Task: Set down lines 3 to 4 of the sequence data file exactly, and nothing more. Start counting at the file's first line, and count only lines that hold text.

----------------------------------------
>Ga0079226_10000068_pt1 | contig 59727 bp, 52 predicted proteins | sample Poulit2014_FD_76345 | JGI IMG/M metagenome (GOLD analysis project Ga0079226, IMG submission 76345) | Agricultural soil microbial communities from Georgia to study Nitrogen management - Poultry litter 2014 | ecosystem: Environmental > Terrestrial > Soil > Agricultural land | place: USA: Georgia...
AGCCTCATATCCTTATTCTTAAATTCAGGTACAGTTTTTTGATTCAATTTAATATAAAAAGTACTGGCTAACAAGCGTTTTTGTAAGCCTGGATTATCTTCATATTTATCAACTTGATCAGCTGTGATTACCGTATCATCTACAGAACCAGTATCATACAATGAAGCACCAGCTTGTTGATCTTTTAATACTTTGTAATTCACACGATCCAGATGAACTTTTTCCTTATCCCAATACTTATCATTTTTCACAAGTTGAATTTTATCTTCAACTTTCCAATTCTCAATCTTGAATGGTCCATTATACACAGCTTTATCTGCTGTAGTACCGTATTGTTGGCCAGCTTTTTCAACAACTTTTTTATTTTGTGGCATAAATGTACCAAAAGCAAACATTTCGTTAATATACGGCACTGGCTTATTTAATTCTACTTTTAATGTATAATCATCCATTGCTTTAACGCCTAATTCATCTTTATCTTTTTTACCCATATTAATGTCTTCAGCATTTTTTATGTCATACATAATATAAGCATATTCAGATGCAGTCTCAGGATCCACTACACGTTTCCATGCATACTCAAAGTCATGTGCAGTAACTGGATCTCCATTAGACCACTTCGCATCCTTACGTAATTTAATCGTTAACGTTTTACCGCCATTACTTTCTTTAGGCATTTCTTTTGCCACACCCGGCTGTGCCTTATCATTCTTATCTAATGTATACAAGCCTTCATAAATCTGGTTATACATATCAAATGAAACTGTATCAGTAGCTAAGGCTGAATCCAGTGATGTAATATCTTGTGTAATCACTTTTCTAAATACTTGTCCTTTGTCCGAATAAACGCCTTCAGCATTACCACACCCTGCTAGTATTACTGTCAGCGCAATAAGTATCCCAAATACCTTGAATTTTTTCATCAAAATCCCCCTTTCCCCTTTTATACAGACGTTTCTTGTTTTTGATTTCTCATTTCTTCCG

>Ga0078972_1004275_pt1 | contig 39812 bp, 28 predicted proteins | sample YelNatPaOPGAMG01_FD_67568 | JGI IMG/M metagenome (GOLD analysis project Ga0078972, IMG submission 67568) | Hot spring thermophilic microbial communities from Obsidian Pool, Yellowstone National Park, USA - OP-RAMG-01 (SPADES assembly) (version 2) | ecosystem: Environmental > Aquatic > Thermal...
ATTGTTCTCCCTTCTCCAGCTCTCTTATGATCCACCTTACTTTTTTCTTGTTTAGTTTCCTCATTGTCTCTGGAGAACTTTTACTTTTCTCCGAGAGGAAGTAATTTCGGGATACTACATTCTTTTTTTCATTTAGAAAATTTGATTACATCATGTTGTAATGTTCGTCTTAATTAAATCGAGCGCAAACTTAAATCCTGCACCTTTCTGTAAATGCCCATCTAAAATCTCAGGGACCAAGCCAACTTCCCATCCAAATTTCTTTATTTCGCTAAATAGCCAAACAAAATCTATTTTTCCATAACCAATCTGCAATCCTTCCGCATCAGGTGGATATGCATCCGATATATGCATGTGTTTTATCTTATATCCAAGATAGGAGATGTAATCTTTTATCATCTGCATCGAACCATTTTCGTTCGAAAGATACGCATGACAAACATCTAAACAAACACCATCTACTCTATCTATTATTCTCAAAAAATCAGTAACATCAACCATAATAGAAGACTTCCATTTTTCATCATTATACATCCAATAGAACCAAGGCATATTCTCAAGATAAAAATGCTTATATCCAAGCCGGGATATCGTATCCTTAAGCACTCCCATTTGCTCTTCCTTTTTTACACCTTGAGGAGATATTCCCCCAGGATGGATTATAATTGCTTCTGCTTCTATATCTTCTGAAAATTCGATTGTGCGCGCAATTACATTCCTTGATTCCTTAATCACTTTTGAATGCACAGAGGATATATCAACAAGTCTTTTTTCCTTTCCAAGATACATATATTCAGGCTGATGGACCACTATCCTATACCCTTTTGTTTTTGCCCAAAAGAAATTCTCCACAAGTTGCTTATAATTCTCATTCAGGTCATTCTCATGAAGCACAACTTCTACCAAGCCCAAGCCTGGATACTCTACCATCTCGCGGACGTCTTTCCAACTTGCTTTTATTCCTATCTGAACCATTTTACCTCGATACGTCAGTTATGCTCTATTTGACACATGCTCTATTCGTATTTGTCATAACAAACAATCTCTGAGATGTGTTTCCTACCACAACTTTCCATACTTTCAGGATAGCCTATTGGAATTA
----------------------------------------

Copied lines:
>Ga0078972_1004275_pt1 | contig 39812 bp, 28 predicted proteins | sample YelNatPaOPGAMG01_FD_67568 | JGI IMG/M metagenome (GOLD analysis project Ga0078972, IMG submission 67568) | Hot spring thermophilic microbial communities from Obsidian Pool, Yellowstone National Park, USA - OP-RAMG-01 (SPADES assembly) (version 2) | ecosystem: Environmental > Aquatic > Thermal...
ATTGTTCTCCCTTCTCCAGCTCTCTTATGATCCACCTTACTTTTTTCTTGTTTAGTTTCCTCATTGTCTCTGGAGAACTTTTACTTTTCTCCGAGAGGAAGTAATTTCGGGATACTACATTCTTTTTTTCATTTAGAAAATTTGATTACATCATGTTGTAATGTTCGTCTTAATTAAATCGAGCGCAAACTTAAATCCTGCACCTTTCTGTAAATGCCCATCTAAAATCTCAGGGACCAAGCCAACTTCCCATCCAAATTTCTTTATTTCGCTAAATAGCCAAACAAAATCTATTTTTCCATAACCAATCTGCAATCCTTCCGCATCAGGTGGATATGCATCCGATATATGCATGTGTTTTATCTTATATCCAAGATAGGAGATGTAATCTTTTATCATCTGCATCGAACCATTTTCGTTCGAAAGATACGCATGACAAACATCTAAACAAACACCATCTACTCTATCTATTATTCTCAAAAAATCAGTAACATCAACCATAATAGAAGACTTCCATTTTTCATCATTATACATCCAATAGAACCAAGGCATATTCTCAAGATAAAAATGCTTATATCCAAGCCGGGATATCGTATCCTTAAGCACTCCCATTTGCTCTTCCTTTTTTACACCTTGAGGAGATATTCCCCCAGGATGGATTATAATTGCTTCTGCTTCTATATCTTCTGAAAATTCGATTGTGCGCGCAATTACATTCCTTGATTCCTTAATCACTTTTGAATGCACAGAGGATATATCAACAAGTCTTTTTTCCTTTCCAAGATACATATATTCAGGCTGATGGACCACTATCCTATACCCTTTTGTTTTTGCCCAAAAGAAATTCTCCACAAGTTGCTTATAATTCTCATTCAGGTCATTCTCATGAAGCACAACTTCTACCAAGCCCAAGCCTGGATACTCTACCATCTCGCGGACGTCTTTCCAACTTGCTTTTATTCCTATCTGAACCATTTTACCTCGATACGTCAGTTATGCTCTATTTGACACATGCTCTATTCGTATTTGTCATAACAAACAATCTCTGAGATGTGTTTCCTACCACAACTTTCCATACTTTCAGGATAGCCTATTGGAATTA